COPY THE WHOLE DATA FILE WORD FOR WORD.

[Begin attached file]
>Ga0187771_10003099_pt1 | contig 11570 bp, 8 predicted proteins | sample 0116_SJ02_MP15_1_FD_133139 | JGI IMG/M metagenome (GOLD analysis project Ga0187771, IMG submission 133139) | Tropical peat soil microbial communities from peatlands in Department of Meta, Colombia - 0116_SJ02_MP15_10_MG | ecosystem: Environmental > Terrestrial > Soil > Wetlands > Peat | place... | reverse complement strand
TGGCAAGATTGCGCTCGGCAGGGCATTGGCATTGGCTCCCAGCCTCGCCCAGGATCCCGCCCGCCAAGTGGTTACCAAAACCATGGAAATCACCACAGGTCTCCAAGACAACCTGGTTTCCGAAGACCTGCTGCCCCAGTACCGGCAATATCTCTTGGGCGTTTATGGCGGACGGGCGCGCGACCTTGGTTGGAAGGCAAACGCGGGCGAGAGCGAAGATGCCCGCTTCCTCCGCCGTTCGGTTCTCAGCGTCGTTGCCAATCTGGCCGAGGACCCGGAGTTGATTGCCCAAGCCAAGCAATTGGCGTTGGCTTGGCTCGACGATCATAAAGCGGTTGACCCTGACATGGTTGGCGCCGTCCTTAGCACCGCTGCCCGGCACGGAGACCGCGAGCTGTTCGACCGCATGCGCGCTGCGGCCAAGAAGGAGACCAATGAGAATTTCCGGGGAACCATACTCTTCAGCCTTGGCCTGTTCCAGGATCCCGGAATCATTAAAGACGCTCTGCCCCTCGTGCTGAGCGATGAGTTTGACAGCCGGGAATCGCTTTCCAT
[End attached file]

>Ga0187771_10003099_pt1 | contig 11570 bp, 8 predicted proteins | sample 0116_SJ02_MP15_1_FD_133139 | JGI IMG/M metagenome (GOLD analysis project Ga0187771, IMG submission 133139) | Tropical peat soil microbial communities from peatlands in Department of Meta, Colombia - 0116_SJ02_MP15_10_MG | ecosystem: Environmental > Terrestrial > Soil > Wetlands > Peat | place... | reverse complement strand
TGGCAAGATTGCGCTCGGCAGGGCATTGGCATTGGCTCCCAGCCTCGCCCAGGATCCCGCCCGCCAAGTGGTTACCAAAACCATGGAAATCACCACAGGTCTCCAAGACAACCTGGTTTCCGAAGACCTGCTGCCCCAGTACCGGCAATATCTCTTGGGCGTTTATGGCGGACGGGCGCGCGACCTTGGTTGGAAGGCAAACGCGGGCGAGAGCGAAGATGCCCGCTTCCTCCGCCGTTCGGTTCTCAGCGTCGTTGCCAATCTGGCCGAGGACCCGGAGTTGATTGCCCAAGCCAAGCAATTGGCGTTGGCTTGGCTCGACGATCATAAAGCGGTTGACCCTGACATGGTTGGCGCCGTCCTTAGCACCGCTGCCCGGCACGGAGACCGCGAGCTGTTCGACCGCATGCGCGCTGCGGCCAAGAAGGAGACCAATGAGAATTTCCGGGGAACCATACTCTTCAGCCTTGGCCTGTTCCAGGATCCCGGAATCATTAAAGACGCTCTGCCCCTCGTGCTGAGCGATGAGTTTGACAGCCGGGAATCGCTTTCCAT